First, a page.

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Philadelphia art teacher, Marie Elcin, was one of ten art teachers from across the country to attend the Art 21 Summer Institute Workshops in New York City. What an honor for Marie, and how exciting for us to hear about her experience!! Perhaps it will inspire you to be one of the next Art21 educators? Thank you Marie for putting this blog entry together (and on such short notice!). Here in her words, Marie tells us about her Art 21 experience in NYC:
“When I attended Joe Fusaro’s session about ART21 at NAEA in New York this past March, I knew this was the year I had to go for it: apply to be an ART21 educator. The application involved writing about my viewpoints on contemporary art and how I use it in the classroom, and writing up a sample unit plan for a contemporary art experience. The fun, but challenging part of the application was filming and editing a 5 minute introductory video (https://youtu.be/D4b61PPRLvI )to explain why I wanted to be in the program (they like to see your personality and tech skills!). When the acceptance announcement came out, (https://art21.org/2017/06/06/welcome-to-our-new-art21-educators/ ) I was over the moon with excitement and anticipation, and I couldn’t wait for the school year to hurry up and finish already so I could get to New York City.
Left: Leonardo Drew’s Studio
Right: Selfie with Calder at the Whitney
After traveling up to Manhattan on the 4th of July, we had a whirlwind week through the Whitney Museum of Art for workshops to Brooklyn for a visit to the studio of Leonardo Drew and Dieudonne for a paper-pulp painting workshop, to the Museum of Natural History for an institutional/curatorial critique with artist David Brooks, to a New York Public High School classroom to brainstorm with teens, and to the Kitchen for a performance by artist Aki Sasamoto.
Left: David Brooks and Joe Fusaro at the Natural History Museum
Right: Dieudonne Paper Pulp Painting Workshop
Left: Open Spaces Brainstorm
Right: Glen Ligon at Harlem Studios Museum
Along the way we had time to explore NYC museums on our own (hello Harlem Studio Museum!) and time to work and process the experience to start developing our own resources to use in the classroom. It was the best professional development I’ve ever had because we got to see art, meet artists, make art, and learn best practice from our peers through hands-on learning- not boring lecture.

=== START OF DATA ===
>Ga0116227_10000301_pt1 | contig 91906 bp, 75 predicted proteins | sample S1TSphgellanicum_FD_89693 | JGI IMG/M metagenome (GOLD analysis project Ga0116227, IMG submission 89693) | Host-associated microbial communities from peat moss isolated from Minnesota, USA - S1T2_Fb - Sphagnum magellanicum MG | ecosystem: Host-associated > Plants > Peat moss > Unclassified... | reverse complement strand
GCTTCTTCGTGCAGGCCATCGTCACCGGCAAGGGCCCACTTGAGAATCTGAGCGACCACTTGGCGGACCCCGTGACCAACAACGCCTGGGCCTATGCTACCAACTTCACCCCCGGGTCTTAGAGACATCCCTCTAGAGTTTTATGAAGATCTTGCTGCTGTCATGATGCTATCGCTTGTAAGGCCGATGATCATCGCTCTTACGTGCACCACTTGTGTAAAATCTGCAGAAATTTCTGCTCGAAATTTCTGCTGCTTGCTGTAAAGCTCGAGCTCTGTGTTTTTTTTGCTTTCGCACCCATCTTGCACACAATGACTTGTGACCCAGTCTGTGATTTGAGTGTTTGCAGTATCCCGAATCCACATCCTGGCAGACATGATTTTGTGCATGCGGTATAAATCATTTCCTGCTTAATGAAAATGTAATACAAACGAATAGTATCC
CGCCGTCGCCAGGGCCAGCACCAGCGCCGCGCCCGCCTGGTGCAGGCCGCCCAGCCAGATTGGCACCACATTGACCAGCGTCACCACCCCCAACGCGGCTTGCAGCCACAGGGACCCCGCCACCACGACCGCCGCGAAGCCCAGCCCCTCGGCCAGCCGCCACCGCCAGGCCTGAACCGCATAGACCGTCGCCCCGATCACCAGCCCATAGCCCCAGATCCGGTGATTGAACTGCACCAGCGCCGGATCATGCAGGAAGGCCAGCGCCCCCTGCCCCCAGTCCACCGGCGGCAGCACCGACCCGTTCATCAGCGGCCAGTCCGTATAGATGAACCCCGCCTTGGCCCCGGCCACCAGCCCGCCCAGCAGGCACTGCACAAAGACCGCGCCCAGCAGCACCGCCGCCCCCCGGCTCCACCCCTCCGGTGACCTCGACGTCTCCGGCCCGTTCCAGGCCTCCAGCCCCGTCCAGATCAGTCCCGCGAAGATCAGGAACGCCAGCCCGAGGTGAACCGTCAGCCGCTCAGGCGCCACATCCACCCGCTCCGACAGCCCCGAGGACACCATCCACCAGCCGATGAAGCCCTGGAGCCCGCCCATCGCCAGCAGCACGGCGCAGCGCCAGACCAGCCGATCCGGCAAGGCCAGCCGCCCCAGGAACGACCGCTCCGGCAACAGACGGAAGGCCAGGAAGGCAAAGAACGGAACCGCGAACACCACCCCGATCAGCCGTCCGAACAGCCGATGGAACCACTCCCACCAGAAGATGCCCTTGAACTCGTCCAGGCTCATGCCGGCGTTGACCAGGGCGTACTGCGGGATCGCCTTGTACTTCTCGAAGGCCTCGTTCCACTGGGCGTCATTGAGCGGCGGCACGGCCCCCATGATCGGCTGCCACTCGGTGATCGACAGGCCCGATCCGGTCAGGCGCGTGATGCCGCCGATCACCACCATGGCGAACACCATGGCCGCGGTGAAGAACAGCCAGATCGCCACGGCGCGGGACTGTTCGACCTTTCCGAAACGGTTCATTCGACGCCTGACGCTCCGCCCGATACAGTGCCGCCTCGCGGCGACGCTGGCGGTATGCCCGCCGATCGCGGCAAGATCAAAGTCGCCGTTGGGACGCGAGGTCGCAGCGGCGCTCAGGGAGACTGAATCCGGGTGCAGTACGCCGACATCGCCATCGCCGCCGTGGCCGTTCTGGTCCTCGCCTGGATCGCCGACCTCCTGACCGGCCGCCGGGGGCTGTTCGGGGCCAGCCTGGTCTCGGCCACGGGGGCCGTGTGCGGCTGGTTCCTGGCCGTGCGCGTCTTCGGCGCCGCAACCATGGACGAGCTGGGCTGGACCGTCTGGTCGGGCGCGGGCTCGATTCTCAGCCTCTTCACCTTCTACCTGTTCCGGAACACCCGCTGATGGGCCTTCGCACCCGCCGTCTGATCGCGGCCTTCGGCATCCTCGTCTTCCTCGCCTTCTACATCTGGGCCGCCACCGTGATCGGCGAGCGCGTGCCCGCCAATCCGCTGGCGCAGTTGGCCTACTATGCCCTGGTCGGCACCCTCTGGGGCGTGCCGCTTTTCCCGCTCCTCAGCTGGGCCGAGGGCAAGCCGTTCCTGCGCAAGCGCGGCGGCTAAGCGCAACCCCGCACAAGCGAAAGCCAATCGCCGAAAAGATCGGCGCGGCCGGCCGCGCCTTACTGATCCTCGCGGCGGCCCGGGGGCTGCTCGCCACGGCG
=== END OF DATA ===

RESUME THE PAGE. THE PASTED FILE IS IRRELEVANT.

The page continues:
I thought when I applied to the program that it would be just a one-year experience. What I’ve really become a part of is a community of educators around the country who are dedicated to ongoing professional development and collaboration with the focus on how to use contemporary art in the classroom. Not only was my 2017 YEAR 7 cohort of 10 educators from around the country attending the institute, but nearly 20 other educators joined us from past cohorts to introduce us to the practice of being an ART21 educator. Throughout the next year I’ll be collaborating intensely with members of my cohort and our mentors, but once an ART21 educator, always an ART21 educator.
I’m still figuring out what that will mean to me moving forward. The goal is to think about how to make learning in the art room inquiry based and not merely expressive. Contemporary artists research and explore ideas and questions that drive their practice- so students should be working in similar ways. How can we get students to ask questions and be motivated to find out the answers or experiment with ideas and artistic processes? How can we create dialogue and reflection in the classroom when those big questions lead to difficult conversations? How can we encourage innovation and creativity among our students?
Fortunately, there is a wealth of resources available on the ART21 website to use as inspiration. Check out the Learning Library page, which has questions and prompts with related artists to look at:
https://art21.org/for-educators/tools-for-teaching/learning-library/?filter-media-material=The educator guides that accompany each season are all available as pdfs: https://art21.org/for-educators/tools-for-teaching/guides/educators-guides/
And now that the website has been revamped, each video is cross-indexed so you can see everything about a single artist that is available, including videos, image libraries, and articles.
Finally, ART21 puts out a monthly online magazine with info about artists and increasingly, articles by ART21 educators about how they are implementing contemporary art-based curriculum in their classrooms. http://magazine.art21.org/